Well, they only lived here for two months. It was a new home for them.

I wonder why they moved.

Also, we got something else for the Trang family (the ones who lived here before the Lorillards).

I still get the creeps when I think of them. I told Mom today I thought it was bad luck to move into a house where somebody died. She just smiled and said he didn't die in the house. Duh. Nat thinks it's cool. He keeps saying he hears a beating heart under the floorboards, like in "The Tell-Tale Heart." He says that was why the Lorillards moved.

Was I such a jerk at twelve?

I don't think so.

Okay, here's my big confession of the day. I, Kirsten Wilkes, actually decided I liked the suburbs for a few minutes. I think it's because I'm getting to know this girl, Maria Sirocco, at school. She's practically the first person who said a word to me this whole three weeks! She has this thick, gorgeous, jet-black hair, and she wears the coolest clothes. She's kind of a loudmouth, but she's funny and nice. I think we're going to be friends. Yeah! She has a boyfriend named Virgil. He has short brown hair, braces, and glasses. Smart, I think. And quiet (unlike Maria). But he seems like a nice guy.

So there is hope, after all.

Now if only I didn't have to take driver's ed.


Kirsten Wilkes sat silently in the backseat of the driver's ed car. Next to her, Sara Gartman exhaled with boredom. Gwen Mitchell was reading a magazine and chewing fruity-smelling gum on the other side of Sara.

Up front, Maria Sirocco began pulling the steering wheel to the right.

"Signal," Mr. Busk rasped from the passenger seat.

Some voice. Like he cleaned his vocal cords with a bottle brush.

Mr. Busk thought he was still in the Marines. At least it seemed that way. And despite his potbelly and receding hairline, he looked fit enough to storm a beachhead, or whatever Marines did. Rumor had it he lost his voice in the Vietnam War, along with some of his sanity. When he returned, he kind of snapped—left his wife and disappeared for a few years. Then he came back and the school happily hired him to be a driver's ed and auto shop teacher.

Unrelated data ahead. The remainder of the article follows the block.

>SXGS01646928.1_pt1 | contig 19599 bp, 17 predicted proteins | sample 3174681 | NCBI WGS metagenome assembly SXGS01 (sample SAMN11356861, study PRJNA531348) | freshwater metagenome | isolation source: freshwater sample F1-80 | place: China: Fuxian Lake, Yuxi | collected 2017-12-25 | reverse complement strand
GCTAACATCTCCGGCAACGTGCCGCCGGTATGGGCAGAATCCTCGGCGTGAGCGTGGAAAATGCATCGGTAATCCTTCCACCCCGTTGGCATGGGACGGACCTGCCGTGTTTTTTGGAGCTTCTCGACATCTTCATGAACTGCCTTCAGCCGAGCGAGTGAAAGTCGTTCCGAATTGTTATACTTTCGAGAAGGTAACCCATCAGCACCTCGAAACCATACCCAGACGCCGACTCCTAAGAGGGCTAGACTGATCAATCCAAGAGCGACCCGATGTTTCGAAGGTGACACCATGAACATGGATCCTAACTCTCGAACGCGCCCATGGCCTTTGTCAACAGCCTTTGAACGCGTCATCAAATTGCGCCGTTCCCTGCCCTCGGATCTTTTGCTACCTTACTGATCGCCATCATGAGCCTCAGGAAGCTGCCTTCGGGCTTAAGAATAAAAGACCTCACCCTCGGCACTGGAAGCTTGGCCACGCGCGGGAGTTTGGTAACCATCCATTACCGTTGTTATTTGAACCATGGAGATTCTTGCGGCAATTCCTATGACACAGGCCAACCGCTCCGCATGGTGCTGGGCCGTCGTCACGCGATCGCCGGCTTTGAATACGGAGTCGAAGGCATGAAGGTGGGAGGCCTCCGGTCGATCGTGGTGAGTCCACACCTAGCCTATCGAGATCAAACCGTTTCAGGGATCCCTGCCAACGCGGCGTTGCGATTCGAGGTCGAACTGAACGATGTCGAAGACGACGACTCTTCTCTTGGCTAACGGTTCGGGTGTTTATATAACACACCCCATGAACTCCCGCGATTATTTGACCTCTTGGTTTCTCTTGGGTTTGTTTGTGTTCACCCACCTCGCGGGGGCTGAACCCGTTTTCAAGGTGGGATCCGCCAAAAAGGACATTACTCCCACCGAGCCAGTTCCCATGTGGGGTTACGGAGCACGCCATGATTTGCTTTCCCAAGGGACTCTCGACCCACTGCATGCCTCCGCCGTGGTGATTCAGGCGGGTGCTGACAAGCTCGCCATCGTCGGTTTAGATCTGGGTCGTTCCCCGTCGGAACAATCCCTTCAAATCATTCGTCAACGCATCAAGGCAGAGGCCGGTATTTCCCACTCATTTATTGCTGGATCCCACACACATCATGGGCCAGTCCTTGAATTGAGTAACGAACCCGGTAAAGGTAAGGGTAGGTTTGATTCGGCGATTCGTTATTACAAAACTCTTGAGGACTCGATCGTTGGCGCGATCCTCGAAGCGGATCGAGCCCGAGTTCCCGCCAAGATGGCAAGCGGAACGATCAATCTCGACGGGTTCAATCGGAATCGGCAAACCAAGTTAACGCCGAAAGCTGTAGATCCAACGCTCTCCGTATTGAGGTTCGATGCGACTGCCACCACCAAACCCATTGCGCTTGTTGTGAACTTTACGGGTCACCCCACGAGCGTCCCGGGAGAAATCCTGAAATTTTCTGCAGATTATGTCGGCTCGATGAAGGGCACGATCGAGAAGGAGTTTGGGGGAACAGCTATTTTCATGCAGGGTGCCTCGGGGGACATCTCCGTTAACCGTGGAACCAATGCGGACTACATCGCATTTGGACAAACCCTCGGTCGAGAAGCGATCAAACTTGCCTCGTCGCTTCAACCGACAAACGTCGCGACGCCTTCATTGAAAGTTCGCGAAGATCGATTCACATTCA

Anyway, that was Maria's version of the story. Of course, Maria also said Mr. Busk used napalm for an aftershave.

The back of Mr. Busk's neck reminded Kirsten of rare roast beef. Pinkish-red, juicy, marbled with white lines. His short brown hair was stiff and sparse, like cut grass in a drought. You could scour pans by turning them upside down and rubbing them on his head.

Bottle brush, napalm, roast beef, dry grass, scouring pad. Mm, what a guy.

Kirsten must have been grinning, because when Mr. Busk turned around, he said, "I'm glad you find this amusing, Kirsten. Now come up front and entertain the rest of us."

Oops. Maria had parked already. Sara and Gwen had taken their turns before Maria. Kirsten was the last driver today.

She opened the door and got out. Maria was standing there, waiting. "You'll be great," she said with a smile.

From inside the car a voice chirped, "Pray for your life."

"Cram it, Gwen," Maria called out. Then she whispered to Kirsten, "Don't worry. I've got my gym bag. If she starts gasping like the last time, I'll stuff a sweat sock down her throat."